Leaders serve, team-building workshop teaches
Art Birch of Ross Road Community Church, Abbotsford, B.C., has learned about leadership the hard way. Understanding leadership, he told BCMB leaders, starts with the theology of leadership. Scripture points to servant leadership: “taking the initiative. It doesn’t have anything to do with position,” Birch said.
Birch was one of two presenters at Friday’s pre-convention “equipping session” of the B.C. MB conference at Williams Lake. The second presenter, Janet Thiessen, North Langley (B.C.) Community Church, spoke on team building, based on her leadership experience in raising up a women’s ministry of 200 people. Both offered many practical ideas to build body life.
Leadership must take initiative to empower others, said Birch – something every hockey and soccer player must know how to do, not just the captain or coach. Teamwork, he said, depends upon leaders and teammates investing in each other.
Thiessen said people mistakenly assume the priesthood of all believers is about governance. “It is not about exercise of authority, but about a Spirit-directed brotherhood based on a gift-oriented community.” She warned that relying on a few people to do all the work in a church leads to burnout and animosity.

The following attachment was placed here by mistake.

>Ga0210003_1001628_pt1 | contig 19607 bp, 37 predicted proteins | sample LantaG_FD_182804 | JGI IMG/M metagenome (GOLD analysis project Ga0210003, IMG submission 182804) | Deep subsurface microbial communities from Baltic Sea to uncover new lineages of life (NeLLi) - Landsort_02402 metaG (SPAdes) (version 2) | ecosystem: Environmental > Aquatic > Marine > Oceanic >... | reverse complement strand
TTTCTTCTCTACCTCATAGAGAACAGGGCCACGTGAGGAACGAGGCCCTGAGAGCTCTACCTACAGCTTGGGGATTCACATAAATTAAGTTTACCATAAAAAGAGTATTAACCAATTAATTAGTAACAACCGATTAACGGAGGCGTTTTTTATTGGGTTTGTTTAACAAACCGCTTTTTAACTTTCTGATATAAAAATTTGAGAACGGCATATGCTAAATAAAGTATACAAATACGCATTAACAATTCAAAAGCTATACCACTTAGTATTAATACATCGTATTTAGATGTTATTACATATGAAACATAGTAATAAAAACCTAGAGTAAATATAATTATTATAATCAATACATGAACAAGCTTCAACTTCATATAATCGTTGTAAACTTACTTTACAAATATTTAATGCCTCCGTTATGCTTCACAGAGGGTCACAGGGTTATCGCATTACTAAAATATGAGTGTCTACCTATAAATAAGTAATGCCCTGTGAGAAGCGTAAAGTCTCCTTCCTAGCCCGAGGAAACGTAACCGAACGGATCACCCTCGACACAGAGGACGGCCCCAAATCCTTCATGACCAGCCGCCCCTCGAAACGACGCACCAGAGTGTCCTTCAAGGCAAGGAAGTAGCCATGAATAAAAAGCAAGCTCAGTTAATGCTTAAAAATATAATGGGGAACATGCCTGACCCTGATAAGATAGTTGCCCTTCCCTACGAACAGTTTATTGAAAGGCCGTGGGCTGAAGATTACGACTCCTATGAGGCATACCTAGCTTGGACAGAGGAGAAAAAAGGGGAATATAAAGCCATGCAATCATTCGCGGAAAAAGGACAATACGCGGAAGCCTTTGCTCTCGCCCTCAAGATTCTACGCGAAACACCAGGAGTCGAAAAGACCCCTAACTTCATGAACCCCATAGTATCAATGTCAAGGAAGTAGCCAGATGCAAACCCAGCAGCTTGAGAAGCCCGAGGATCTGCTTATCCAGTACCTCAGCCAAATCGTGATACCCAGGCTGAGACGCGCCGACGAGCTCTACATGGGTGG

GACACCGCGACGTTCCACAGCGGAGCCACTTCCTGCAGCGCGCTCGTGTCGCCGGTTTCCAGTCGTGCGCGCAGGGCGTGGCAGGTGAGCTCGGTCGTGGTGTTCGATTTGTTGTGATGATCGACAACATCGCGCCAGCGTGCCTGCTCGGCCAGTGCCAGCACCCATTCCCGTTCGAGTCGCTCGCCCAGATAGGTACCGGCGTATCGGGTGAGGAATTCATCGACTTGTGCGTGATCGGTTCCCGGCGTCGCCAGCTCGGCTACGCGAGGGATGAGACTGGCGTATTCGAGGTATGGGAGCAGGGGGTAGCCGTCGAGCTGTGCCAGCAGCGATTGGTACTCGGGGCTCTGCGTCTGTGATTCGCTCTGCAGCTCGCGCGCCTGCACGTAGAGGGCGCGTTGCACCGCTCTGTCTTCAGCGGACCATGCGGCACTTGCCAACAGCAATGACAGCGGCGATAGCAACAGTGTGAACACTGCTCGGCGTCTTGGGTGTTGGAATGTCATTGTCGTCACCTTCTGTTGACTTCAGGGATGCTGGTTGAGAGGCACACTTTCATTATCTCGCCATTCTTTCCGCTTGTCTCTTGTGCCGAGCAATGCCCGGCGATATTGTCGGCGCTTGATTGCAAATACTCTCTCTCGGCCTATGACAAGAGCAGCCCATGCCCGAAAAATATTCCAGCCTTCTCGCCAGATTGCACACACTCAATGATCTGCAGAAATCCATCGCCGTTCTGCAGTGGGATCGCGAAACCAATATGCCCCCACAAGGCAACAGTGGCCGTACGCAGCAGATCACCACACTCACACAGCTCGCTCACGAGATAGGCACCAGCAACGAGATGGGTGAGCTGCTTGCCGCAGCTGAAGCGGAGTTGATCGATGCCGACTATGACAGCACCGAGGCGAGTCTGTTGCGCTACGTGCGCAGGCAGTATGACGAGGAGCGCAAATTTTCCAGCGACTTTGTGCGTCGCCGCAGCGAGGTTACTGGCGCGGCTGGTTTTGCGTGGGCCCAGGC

John Wesley made a major contribution to church life through his utilization of church members, said Thiessen. “He trained ordinary people to carry the gospel, trained bands of small people for pastoral care.” She said he engaged labouring men and women – people with only spiritual gifts and an eagerness
Birch also emphasized training, saying it is important to have high-quality mentoring for team members, individually and as a group. He said individual meetings need to be regular. “Have a standing appointment for a time on a certain day to get together” with team members. “When I prepare for those appointments, I show care; I am there on time; and I listen well, being honest about my own vulnerabilities.”
Clarity is vital to a team, said Birch. Well-done, periodic team meetings emphasize the mission, propagate the preferred culture and reinforce the central ministry focus and the values. Study together, he says. Birch likes the “sandbox” exercise as a focus tool. Thiessen said team members must know why the team exists, know the values the team has, and identify what’s required. They should also be encouraged to pray and brainstorm about who might be invited to join the team, who would fit well in each part of the work.
Thiessen is in constant search mode for leaders. “Work on your team first before you start them on an actual ministry,” she said.
Then trust. “Out of a lack of trust and anonymity, all the other dysfunctions flow,” said Thiessen. Both speakers build trust and model vulnerability. Ephesians 4 is a good place to start.
—Barrie McMaster, B.C. correspondent